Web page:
Anti-smoking efforts losing effectiveness among teens

Cigarette
The percentage of Minnesota students who say they have seen or heard commercials about the dangers of smoking one or more times per week declined significantly between 2008 and 2011.
Photo illustration by Bruno Vincent/Getty Images

Public health officials are disappointed with new findings that show there has been no significant change in tobacco usage among teenagers during the past few years. The Minnesota Department of Health survey shows that among high schoolers tobacco use remains stagnant, at around 26 percent.

Pete Rode of the Department's Center for Health Statistics said current tobacco trends among teens could be partly related to the lack of new policy initiatives. Messaging could be one factor. Rode said there have been no significant tobacco taxes or anti-smoking ordinances passed in the last few years. Higher tobacco taxes in particular are often associated with a drop in tobacco use.

"You can't just assume that well our positive trends are just going to continue indefinitely," Rode "You really have to work at it and bring fresh and new ideas to these new groups of young people as they're coming into those adolescent years."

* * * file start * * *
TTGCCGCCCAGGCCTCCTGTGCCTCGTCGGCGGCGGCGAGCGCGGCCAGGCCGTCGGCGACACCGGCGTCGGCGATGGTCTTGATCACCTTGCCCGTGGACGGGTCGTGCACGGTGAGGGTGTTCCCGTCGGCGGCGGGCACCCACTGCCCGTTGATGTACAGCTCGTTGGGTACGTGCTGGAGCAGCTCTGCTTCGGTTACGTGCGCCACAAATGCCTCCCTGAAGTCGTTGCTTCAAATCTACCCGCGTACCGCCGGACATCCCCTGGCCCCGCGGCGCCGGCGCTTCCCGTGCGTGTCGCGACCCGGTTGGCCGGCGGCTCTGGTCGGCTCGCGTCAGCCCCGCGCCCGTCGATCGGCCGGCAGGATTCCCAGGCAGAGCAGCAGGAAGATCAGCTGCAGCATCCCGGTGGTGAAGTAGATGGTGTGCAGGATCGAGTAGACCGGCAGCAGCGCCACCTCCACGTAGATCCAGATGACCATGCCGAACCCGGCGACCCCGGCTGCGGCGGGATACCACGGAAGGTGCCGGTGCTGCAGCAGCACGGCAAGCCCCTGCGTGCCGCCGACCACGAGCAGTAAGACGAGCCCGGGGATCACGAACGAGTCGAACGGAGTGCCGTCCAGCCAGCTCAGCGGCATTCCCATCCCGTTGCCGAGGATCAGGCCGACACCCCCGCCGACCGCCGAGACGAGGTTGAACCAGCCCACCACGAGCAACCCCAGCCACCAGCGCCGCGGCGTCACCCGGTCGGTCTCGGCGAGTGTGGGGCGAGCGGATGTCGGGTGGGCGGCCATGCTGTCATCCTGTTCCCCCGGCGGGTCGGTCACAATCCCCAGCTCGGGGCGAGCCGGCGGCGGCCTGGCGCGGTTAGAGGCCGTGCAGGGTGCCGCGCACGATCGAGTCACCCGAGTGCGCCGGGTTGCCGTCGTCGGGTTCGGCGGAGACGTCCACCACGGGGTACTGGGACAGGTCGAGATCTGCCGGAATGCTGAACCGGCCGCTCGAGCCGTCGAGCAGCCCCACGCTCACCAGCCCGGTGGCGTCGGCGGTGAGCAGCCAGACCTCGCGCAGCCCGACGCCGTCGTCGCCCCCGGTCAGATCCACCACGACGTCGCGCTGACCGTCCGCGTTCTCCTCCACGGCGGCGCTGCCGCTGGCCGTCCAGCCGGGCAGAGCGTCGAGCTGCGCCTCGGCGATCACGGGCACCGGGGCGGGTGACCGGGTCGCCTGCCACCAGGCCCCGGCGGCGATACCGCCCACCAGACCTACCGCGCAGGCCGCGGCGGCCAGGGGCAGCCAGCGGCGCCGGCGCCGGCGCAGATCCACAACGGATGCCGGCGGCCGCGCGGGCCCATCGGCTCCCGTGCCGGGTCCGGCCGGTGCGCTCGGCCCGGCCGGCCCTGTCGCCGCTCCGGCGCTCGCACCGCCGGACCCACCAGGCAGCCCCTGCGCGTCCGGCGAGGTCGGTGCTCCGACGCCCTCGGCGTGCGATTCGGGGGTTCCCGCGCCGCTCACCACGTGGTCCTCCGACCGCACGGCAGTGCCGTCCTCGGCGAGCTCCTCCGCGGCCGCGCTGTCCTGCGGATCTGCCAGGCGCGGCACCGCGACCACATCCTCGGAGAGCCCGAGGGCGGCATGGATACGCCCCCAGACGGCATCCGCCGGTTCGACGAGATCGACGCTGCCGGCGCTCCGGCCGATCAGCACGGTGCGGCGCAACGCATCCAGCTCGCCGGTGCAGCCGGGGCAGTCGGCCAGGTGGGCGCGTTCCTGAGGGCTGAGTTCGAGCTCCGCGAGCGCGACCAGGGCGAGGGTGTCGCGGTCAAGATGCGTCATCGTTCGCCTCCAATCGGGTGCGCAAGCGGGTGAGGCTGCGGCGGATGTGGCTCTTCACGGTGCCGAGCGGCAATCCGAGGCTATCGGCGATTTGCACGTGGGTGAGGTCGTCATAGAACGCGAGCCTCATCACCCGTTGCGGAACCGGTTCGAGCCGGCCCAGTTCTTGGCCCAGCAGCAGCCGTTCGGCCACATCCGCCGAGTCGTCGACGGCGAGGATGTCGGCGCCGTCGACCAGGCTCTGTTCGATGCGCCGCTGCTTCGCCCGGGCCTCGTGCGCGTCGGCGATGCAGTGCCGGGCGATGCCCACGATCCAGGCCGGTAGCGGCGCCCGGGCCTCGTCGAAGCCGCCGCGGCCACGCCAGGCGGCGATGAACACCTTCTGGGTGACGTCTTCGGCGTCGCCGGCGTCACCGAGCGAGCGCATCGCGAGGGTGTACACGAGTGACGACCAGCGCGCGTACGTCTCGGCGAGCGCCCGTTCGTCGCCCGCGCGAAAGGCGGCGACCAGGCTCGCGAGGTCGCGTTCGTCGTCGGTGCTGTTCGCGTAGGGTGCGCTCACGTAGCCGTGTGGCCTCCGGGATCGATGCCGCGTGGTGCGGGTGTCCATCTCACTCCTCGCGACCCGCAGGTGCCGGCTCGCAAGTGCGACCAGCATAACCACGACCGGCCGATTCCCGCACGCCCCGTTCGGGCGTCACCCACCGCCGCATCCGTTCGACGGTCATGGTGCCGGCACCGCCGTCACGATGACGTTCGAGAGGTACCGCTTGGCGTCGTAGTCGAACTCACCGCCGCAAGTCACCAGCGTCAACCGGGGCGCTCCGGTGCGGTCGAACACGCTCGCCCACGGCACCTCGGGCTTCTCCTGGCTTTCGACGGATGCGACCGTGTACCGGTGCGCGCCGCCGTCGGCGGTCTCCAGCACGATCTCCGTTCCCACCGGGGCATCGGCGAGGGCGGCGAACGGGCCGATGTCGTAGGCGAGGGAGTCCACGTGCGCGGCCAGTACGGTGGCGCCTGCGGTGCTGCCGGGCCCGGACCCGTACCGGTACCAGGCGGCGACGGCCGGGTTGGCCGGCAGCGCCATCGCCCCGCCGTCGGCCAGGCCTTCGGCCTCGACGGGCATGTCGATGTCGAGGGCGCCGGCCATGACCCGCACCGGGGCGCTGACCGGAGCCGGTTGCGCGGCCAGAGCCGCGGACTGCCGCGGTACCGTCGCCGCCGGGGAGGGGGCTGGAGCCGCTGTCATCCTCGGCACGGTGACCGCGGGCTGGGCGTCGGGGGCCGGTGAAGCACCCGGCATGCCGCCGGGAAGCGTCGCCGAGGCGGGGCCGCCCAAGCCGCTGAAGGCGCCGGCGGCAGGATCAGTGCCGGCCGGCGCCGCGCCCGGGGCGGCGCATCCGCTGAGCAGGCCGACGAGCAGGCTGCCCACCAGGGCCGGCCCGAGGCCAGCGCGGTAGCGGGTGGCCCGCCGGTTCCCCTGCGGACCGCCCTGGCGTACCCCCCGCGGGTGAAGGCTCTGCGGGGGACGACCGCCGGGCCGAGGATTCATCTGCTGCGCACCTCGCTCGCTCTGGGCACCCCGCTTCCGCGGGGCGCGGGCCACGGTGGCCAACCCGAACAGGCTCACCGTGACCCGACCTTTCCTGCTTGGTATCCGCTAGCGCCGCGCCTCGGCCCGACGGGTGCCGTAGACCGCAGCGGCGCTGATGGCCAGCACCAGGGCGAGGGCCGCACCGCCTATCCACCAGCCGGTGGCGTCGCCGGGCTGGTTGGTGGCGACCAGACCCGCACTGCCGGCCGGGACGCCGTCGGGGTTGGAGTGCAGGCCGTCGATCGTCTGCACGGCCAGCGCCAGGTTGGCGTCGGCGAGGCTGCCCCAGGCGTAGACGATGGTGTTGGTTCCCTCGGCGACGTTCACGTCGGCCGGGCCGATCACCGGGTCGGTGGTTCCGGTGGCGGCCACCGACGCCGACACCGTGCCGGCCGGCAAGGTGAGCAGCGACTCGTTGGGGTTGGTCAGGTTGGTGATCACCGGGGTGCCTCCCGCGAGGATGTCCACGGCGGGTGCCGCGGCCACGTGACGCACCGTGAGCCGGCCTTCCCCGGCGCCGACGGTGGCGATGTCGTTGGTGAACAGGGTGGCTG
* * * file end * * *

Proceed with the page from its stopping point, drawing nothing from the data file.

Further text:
The percentage of students who say they have seen or heard commercials about the dangers of smoking one or more times per week declined significantly between 2008 and 2011. Rode said.

He says it's also concerning that the use of menthol cigarettes has more than doubled among teenage smokers in the past decade.

"(Menthol) smoothes the process. It makes it less aggravating to the body. And it kind of helps you stick with it and go deeper into the addictive stages," Rode said.

Your support matters.

You make MPR News possible. Individual donations are behind the clarity in coverage from our reporters across the state, stories that connect us, and conversations that provide perspectives. Help ensure MPR remains a resource that brings Minnesotans together.